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<p> Operator on Probability Density in X-Space

  1. Oct 29, 2013 #1
    1. The problem statement, all variables and given/known data
    Consider a particle whose wave function is:

    [tex]\Psi(x)=\left\{\begin{array}{ccc}
    2\alpha^{3/2}xe^{-\alpha x} & \text{if} & x> 0\\
    0 & \text{if} & x\leq 0
    \end{array}\right.[/tex]

    Calculate <p> using the [tex]\hat{p}[/tex] operator on probability density in x space.


    2. Relevant equations

    [tex]\hat{p}=-i \hbar \frac{\partial}{\partial x}[/tex]

    3. The attempt at a solution
    So I'm pretty sure I'm missing something, I figured since you take the derivative then do the integral, they will "cancel" each other, then you can just evaluate -ih|Psi|^2 from 0 to infinity, in which case you get 0. Here is my work:

    [tex]<p> =\int_{0}^{\infty}\hat{p}|\Psi(x)|^{2}dx=\int_{0}^{\infty}-i \hbar 4\alpha^{3} \frac{\partial}{\partial x} x^{2} e^{-2 \alpha x}dx=-i \hbar 4\alpha^{3}\int_{0}^{\infty}\frac{\partial}{\partial x} x^{2} e^{-2 \alpha x}dx [/tex]

    Then when you take the derivative, then integrate it over that range:

    [tex]=-i \hbar 4\alpha^{3} x^{2} e^{-2 \alpha x}|_{0}^{\infty}=0[/tex]

    And when you evaluate this it goes to 0, did I do something wrong? TBH, I did miss this lecture, and unfortunately my professor forgot to record it like he usually does, so I had to take notes from his PowerPoint, as well as a friend. If it matters, I have already found <p>, but only after I did the Fourier Transform from the position space. It turned out to be:

    [tex]<p> =\frac{-\alpha \hbar}{3\pi}[/tex]

    If I did it correctly. So can anyone give me insight on what I did wrong? Any help is appreciated.
     
  2. jcsd
  3. Oct 29, 2013 #2

    Simon Bridge

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    $$\langle \hat{p}\rangle = \int_0^\infty \psi^\star (x)\hat{p}\psi (x) dx$$ ... spot the difference.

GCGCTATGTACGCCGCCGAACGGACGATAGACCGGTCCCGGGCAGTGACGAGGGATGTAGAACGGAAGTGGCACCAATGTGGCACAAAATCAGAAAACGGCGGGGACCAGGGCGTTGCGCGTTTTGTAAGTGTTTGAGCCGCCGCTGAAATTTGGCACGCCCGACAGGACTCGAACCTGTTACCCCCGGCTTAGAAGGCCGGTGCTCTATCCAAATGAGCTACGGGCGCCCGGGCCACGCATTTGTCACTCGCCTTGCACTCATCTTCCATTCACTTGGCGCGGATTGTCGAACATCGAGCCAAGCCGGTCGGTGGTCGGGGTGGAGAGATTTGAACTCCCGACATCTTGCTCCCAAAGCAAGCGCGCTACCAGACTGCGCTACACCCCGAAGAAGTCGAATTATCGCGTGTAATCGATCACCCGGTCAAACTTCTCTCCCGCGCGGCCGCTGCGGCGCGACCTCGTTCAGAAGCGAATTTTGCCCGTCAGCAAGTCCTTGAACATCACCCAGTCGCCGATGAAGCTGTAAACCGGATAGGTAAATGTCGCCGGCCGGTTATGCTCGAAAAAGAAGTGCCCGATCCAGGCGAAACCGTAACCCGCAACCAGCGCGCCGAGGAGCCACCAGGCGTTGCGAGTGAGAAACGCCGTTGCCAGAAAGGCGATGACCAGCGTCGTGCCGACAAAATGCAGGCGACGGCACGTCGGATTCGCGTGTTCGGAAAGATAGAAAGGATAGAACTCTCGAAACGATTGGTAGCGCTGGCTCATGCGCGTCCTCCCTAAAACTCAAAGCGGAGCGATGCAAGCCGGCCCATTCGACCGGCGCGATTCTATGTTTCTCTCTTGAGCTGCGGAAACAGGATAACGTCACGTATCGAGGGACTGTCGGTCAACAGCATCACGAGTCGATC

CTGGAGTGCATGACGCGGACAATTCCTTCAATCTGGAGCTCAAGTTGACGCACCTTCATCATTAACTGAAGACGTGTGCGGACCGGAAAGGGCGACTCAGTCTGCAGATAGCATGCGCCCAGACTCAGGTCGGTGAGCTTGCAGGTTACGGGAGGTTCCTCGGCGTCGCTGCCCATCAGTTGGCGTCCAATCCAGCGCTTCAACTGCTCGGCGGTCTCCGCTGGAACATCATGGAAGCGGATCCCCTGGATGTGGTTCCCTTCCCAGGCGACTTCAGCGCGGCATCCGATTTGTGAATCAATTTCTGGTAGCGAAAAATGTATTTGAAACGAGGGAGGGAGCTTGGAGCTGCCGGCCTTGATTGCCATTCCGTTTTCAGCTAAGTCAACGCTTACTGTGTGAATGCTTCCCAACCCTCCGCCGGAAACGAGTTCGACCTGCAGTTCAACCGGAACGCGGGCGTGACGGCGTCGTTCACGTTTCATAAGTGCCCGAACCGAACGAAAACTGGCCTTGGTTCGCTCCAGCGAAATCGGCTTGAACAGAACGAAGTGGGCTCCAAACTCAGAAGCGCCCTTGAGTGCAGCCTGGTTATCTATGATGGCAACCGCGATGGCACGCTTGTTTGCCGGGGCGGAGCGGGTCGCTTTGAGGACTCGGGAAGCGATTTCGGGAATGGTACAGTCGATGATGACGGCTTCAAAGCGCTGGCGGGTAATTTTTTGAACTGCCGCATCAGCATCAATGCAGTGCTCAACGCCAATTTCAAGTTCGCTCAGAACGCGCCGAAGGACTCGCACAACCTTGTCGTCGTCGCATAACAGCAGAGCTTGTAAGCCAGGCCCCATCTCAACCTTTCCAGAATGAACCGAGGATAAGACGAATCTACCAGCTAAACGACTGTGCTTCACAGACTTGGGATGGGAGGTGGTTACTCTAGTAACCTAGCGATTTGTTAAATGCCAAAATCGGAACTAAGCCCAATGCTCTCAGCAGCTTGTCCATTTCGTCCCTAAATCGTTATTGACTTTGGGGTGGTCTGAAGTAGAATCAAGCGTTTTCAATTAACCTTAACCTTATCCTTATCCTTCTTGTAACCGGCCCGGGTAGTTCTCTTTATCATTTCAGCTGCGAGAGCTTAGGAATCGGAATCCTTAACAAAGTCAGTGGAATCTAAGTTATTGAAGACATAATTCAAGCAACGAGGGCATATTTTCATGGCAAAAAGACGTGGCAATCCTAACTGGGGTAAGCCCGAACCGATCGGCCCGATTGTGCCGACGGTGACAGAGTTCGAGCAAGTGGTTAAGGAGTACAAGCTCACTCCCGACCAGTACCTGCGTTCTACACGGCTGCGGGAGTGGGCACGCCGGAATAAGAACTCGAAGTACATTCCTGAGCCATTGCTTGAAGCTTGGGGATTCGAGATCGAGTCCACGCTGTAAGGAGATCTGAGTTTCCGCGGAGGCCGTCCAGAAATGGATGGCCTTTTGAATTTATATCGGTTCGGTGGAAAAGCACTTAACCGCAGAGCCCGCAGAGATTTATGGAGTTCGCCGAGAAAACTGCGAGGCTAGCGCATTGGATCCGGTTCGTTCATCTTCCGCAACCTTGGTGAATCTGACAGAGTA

4. Oct 29, 2013 #3
    Oh, I see my problem, thank you, so I need to apply the p operator to psi before multiplying by the conjugate?
     
  5. Oct 29, 2013 #4

    Simon Bridge

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    That's the one - the relation you used only works for operators like position.
    In general, the operator goes in between the wavefunctions.

    In Dirac notation: <Q>=<ψ|Q|ψ>
     
  6. Oct 29, 2013 #5

    vanhees71

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    Yes, and the complete derivation is as follows
    [tex]\langle A \rangle =\langle \psi|\mathbf{A}| \psi \rangle= \int_{\mathbb{R}} \mathrm{d} x \langle \psi|x \rangle \langle x|\mathbf{A}|\psi \rangle = \int_{\mathbb{R}} \mathrm{d} x \; \psi^*(x) \hat{A} \psi(x).[/tex]
    Note that there is a subtle difference in my use of symbols. While [itex]\mathbf{A}[/itex] is the operator representing the observable [itex]A[/itex] in abstract (basis independent) Hilbert space, [itex]\hat{A}[/itex] denotes the representation of the operator in position representation. Your equation for [itex]\hat{p}[/itex] is of course correct.
     
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